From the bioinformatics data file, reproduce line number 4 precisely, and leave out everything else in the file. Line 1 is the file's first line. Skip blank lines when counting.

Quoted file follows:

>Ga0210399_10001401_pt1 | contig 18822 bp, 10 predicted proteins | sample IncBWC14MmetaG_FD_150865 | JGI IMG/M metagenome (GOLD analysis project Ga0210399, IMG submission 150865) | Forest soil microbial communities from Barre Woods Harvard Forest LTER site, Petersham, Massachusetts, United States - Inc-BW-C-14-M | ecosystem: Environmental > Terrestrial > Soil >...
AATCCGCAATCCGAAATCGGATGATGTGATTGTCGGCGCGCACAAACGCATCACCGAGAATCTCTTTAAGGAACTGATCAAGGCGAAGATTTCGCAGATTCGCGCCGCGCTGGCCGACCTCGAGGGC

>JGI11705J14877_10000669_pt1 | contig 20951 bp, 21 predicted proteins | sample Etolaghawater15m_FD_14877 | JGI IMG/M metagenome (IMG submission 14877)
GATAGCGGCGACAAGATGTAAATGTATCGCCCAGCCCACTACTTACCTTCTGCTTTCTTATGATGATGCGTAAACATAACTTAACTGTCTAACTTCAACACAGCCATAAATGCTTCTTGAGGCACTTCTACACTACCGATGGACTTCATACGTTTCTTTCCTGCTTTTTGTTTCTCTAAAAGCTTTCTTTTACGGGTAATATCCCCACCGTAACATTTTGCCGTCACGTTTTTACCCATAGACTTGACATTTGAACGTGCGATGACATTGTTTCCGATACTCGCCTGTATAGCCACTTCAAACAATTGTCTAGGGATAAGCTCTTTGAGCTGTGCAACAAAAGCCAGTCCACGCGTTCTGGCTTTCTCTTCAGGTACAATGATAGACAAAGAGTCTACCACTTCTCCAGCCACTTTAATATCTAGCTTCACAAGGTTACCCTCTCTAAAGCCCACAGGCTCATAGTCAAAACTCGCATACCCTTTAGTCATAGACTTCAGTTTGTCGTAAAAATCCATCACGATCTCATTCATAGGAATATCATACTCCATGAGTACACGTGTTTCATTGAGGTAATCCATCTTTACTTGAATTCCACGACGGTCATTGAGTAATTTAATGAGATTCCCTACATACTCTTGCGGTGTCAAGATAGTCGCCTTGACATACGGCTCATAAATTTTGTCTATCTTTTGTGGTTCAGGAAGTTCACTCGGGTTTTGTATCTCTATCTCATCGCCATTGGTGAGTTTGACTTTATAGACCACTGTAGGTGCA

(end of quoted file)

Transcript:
GATAGCGGCGACAAGATGTAAATGTATCGCCCAGCCCACTACTTACCTTCTGCTTTCTTATGATGATGCGTAAACATAACTTAACTGTCTAACTTCAACACAGCCATAAATGCTTCTTGAGGCACTTCTACACTACCGATGGACTTCATACGTTTCTTTCCTGCTTTTTGTTTCTCTAAAAGCTTTCTTTTACGGGTAATATCCCCACCGTAACATTTTGCCGTCACGTTTTTACCCATAGACTTGACATTTGAACGTGCGATGACATTGTTTCCGATACTCGCCTGTATAGCCACTTCAAACAATTGTCTAGGGATAAGCTCTTTGAGCTGTGCAACAAAAGCCAGTCCACGCGTTCTGGCTTTCTCTTCAGGTACAATGATAGACAAAGAGTCTACCACTTCTCCAGCCACTTTAATATCTAGCTTCACAAGGTTACCCTCTCTAAAGCCCACAGGCTCATAGTCAAAACTCGCATACCCTTTAGTCATAGACTTCAGTTTGTCGTAAAAATCCATCACGATCTCATTCATAGGAATATCATACTCCATGAGTACACGTGTTTCATTGAGGTAATCCATCTTTACTTGAATTCCACGACGGTCATTGAGTAATTTAATGAGATTCCCTACATACTCTTGCGGTGTCAAGATAGTCGCCTTGACATACGGCTCATAAATTTTGTCTATCTTTTGTGGTTCAGGAAGTTCACTCGGGTTTTGTATCTCTATCTCATCGCCATTGGTGAGTTTGACTTTATAGACCACTGTAGGTGCA